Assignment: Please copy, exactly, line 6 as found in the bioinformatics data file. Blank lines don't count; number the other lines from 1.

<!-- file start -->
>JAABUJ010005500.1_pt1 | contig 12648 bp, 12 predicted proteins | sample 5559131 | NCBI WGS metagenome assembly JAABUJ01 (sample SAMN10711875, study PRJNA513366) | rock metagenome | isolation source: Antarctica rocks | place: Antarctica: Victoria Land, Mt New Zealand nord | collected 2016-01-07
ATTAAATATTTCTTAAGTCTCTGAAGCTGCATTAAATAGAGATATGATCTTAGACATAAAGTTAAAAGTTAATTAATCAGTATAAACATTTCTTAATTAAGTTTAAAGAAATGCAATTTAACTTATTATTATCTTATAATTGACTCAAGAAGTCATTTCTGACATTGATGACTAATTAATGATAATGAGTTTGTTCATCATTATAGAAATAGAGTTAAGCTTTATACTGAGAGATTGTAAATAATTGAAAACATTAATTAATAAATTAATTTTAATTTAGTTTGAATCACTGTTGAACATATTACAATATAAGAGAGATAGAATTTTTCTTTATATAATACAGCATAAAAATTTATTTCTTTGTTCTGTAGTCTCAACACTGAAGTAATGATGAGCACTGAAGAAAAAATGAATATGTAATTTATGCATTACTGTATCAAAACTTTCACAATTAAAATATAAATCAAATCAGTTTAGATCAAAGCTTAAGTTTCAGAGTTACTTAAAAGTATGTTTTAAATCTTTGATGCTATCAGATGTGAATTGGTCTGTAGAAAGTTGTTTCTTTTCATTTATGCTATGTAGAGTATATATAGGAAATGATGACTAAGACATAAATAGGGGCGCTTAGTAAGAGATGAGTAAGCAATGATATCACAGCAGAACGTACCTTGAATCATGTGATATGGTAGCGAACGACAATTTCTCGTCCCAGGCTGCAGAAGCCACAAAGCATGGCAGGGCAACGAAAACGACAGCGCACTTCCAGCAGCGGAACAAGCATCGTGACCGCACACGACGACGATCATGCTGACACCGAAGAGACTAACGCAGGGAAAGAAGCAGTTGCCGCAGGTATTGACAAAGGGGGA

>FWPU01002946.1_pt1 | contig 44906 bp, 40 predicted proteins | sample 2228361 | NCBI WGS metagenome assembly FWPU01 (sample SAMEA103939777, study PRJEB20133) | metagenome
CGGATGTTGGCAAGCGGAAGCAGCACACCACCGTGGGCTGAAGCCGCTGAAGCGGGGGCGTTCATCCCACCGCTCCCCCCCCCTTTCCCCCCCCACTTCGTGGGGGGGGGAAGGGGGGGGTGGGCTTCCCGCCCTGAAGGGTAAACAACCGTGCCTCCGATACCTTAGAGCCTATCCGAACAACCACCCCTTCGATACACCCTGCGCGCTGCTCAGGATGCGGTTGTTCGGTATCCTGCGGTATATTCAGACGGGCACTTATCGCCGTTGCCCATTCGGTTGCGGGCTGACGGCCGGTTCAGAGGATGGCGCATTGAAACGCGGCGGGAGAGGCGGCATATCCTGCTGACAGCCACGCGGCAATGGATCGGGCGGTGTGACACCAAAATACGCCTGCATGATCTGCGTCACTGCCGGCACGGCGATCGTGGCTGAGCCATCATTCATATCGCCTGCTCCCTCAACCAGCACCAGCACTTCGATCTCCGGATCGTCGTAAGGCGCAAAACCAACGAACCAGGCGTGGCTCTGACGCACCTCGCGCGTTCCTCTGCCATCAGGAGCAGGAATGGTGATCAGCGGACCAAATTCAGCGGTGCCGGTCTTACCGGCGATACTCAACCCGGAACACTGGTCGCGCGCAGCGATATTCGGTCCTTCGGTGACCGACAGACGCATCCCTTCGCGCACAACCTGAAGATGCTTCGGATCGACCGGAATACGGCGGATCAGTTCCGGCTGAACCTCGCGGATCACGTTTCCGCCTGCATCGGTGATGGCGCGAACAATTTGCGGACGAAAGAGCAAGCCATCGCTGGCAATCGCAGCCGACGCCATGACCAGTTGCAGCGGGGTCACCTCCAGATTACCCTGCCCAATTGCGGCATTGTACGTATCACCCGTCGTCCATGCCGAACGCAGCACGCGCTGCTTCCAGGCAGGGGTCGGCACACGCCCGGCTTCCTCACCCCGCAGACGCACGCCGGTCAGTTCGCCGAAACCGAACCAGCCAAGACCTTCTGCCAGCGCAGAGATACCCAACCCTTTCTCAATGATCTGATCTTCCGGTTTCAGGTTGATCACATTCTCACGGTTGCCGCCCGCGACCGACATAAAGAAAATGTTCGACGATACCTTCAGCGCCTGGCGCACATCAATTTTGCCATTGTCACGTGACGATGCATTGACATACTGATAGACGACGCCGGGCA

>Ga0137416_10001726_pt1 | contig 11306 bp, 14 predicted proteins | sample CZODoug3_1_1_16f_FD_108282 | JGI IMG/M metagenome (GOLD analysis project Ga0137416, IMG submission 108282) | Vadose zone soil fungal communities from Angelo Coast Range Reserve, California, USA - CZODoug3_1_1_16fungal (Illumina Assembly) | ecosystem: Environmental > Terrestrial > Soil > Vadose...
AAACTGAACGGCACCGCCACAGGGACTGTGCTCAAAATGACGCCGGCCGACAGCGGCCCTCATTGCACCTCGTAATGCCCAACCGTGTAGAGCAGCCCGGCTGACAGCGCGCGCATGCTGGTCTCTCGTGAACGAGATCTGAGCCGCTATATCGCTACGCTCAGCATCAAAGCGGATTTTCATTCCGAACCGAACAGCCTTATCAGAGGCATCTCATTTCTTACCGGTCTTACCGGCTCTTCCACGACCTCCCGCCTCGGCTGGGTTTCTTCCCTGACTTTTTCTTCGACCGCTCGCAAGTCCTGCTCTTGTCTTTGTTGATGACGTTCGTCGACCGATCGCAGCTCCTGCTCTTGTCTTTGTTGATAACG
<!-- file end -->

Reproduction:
AAACTGAACGGCACCGCCACAGGGACTGTGCTCAAAATGACGCCGGCCGACAGCGGCCCTCATTGCACCTCGTAATGCCCAACCGTGTAGAGCAGCCCGGCTGACAGCGCGCGCATGCTGGTCTCTCGTGAACGAGATCTGAGCCGCTATATCGCTACGCTCAGCATCAAAGCGGATTTTCATTCCGAACCGAACAGCCTTATCAGAGGCATCTCATTTCTTACCGGTCTTACCGGCTCTTCCACGACCTCCCGCCTCGGCTGGGTTTCTTCCCTGACTTTTTCTTCGACCGCTCGCAAGTCCTGCTCTTGTCTTTGTTGATGACGTTCGTCGACCGATCGCAGCTCCTGCTCTTGTCTTTGTTGATAACG